The Lights of Prague by Nicole Jarvis tells the tale of a man forced to reckon with all he knows in order to save his city.
From the Blurb:
In the quiet streets of Prague all manner of otherworldly creatures lurk in the shadows. Unbeknownst to its citizens, their only hope against the tide of predators are the dauntless lamplighters — a secret elite of monster hunters whose light staves off the darkness each night. Domek Myska leads a life teeming with fraught encounters with the worst kind of evil: pijavice, bloodthirsty and soulless vampiric creatures. Despite this, Domek find solace in his moments spent in the company of his friend, the clever and beautiful Lady Ora Fischerová– a widow with secrets of her own.
When Domek finds himself stalked by the spirit of the White Lady — a ghost who haunts the baroque halls of Prague castle — he stumbles across the sentient essence of a will-o’-the-wisp, a mischievous spirit known to lead lost travellers to their death, but who, once captured, are bound to serve the desires of their owners.
After discovering a conspiracy amongst the pijavice that could see them unleash terror on the daylight world, Domek finds himself in a race against those who aim to twist alchemical science for their own dangerous gain.
Prague’s lamplighters consider all non-human creatures to be demons, however Domek’s black and white view of the world finds itself constantly challenged as he’s forced to acknowledge shades of grey. His character arc was very interesting, chiefly because he resisted this change. For most of the book, he openly condemns anyone who he doesn’t perceive as good while he is blind to the actions of peers. It’s only once he reaches rock bottom that he starts expanding his point of view.
Ora Fischerová becomes a catalyst to this change. A wealthy widow with an eye for Domek, she spends her nights enjoying the many sights Prague has to offer until she is pulled into the pijavice conspiracy herself. Her character is almost the complete opposite of Domek. She’s appears to be incredibly lively, yet she’s still shadowed by the death of her husband. Despite the image she projects, her grief and loneliness are often suffocating. Throughout the book she is forced to reckon with it and the fact that it has rendered her stagnant in life. However, it’s not her growing relationship with Domek brings on the change, but rather her involvement in the plot and the threats to her loved ones.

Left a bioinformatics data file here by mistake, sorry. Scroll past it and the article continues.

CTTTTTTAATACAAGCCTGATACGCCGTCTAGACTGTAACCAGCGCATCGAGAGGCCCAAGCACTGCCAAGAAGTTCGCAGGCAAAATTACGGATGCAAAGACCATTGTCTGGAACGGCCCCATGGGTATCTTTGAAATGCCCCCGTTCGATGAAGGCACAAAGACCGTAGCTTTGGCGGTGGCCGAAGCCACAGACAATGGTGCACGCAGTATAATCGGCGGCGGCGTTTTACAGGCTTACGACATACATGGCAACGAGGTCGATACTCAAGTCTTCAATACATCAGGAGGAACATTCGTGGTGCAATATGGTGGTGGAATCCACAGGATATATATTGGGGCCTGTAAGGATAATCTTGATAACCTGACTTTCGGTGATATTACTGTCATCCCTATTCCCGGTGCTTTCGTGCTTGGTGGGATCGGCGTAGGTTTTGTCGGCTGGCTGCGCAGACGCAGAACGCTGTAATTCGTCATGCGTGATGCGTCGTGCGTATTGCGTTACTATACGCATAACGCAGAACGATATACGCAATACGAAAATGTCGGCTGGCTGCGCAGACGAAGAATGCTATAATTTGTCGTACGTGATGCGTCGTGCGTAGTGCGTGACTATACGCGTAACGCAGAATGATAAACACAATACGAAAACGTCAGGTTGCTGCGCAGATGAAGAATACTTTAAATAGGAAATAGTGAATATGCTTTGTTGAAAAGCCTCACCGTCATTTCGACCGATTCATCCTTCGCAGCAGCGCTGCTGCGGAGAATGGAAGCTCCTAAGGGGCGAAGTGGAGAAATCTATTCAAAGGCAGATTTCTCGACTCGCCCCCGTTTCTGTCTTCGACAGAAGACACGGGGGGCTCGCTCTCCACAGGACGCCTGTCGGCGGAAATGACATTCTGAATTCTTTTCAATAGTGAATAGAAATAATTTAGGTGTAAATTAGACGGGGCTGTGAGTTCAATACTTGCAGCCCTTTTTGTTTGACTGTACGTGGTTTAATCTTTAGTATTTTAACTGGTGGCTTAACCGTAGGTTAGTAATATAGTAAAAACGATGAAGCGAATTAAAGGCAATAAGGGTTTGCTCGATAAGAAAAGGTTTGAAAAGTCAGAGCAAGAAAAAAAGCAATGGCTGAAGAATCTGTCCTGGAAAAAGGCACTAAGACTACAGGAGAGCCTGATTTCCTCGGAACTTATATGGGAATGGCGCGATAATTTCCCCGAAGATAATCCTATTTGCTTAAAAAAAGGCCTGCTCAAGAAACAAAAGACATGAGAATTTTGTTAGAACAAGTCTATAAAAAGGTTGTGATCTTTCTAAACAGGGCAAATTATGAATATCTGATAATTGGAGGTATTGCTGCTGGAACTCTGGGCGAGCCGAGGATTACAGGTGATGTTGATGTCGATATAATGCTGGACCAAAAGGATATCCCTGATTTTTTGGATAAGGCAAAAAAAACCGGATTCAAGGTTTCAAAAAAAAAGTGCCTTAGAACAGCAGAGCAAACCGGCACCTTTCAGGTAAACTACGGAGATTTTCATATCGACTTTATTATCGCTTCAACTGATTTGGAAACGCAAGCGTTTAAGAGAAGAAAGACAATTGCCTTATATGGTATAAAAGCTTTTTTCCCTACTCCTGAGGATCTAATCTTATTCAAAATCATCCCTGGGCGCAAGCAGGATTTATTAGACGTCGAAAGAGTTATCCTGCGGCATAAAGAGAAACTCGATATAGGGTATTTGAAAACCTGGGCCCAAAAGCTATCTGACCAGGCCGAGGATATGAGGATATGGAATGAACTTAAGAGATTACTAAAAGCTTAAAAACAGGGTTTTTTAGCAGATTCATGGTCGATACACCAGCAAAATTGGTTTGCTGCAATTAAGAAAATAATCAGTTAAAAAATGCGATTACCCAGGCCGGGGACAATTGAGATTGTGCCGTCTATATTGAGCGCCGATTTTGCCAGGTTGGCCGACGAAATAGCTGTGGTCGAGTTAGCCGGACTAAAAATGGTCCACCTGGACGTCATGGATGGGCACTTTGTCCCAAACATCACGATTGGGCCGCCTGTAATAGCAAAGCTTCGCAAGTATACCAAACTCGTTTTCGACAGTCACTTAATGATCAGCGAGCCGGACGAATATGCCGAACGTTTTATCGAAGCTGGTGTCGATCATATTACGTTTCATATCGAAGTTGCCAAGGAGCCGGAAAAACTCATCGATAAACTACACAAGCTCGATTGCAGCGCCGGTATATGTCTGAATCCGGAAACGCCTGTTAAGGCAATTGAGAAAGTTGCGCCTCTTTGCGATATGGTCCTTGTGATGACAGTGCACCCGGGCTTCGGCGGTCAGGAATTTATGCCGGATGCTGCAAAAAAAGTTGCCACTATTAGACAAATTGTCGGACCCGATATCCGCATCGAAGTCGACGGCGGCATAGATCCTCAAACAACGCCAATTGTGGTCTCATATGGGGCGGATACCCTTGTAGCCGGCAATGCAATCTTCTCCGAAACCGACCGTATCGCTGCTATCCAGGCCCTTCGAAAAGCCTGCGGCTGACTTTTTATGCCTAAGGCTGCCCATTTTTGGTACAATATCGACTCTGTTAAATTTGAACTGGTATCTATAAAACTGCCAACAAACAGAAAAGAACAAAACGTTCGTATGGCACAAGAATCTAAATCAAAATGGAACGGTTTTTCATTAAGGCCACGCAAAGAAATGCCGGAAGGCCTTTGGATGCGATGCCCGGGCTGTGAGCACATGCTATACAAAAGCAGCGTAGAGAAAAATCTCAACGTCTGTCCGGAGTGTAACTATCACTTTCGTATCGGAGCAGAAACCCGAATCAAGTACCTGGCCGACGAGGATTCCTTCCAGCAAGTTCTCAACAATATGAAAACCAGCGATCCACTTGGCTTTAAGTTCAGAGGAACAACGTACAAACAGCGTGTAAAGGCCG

I really liked that the romance wasn’t the reason for her coming to terms with her grief. Domek helps, but she ultimately starts the process of healing on her own.
While the two of them are the main characters, they don’t actually team up until the end. This means that the book is made up of two converging plot lines, giving the readers the full image. I especially liked one part of The Lights of Prague where Ora is working against the pijavice, while Domek is following Ora thinking she’s part of them. Despite the gravity of those scenes, I did enjoy how well Jarvis pulled off this miscommunication trope.
I also enjoyed the plot as a whole. While the story is condensed into a small number of days, it doesn’t feel forced or overwhelming. Jarvis slowly builds the action, balancing it out with scenes of Domek and Ora hanging out with loved ones or each other, giving the story an excellent pace.
Late 19th century Prague comes alive with Jarvis’ writing. She takes care not just to describe the scenery, but to include small details that make the whole more authentic. The worldbuilding isn’t overwhelming, but rather rely on our own history with an added layer of magic. I also appreciated that the creatures kept their Slavic names.
As for the LGBTQ+ representation, while Ora doesn’t label herself, she is unabashedly queer with frequent mentions of previous lovers of all kinds. One, Darina, even comes to play a role in the story. Her previous relationship with her husband and her budding one with Domek do not erase her sexuality, rather they are just as much a part of it.
The Lights of Prague by Nicole Jarvis is a fantastic adventure. It’s a great introduction to elements of Czech mythology, with dynamic main characters and a captivating story. I do hope to see more of Jarvis’s works in the future.
Editor’s note: This book features quite a bit of gratuitous violence and some gore.
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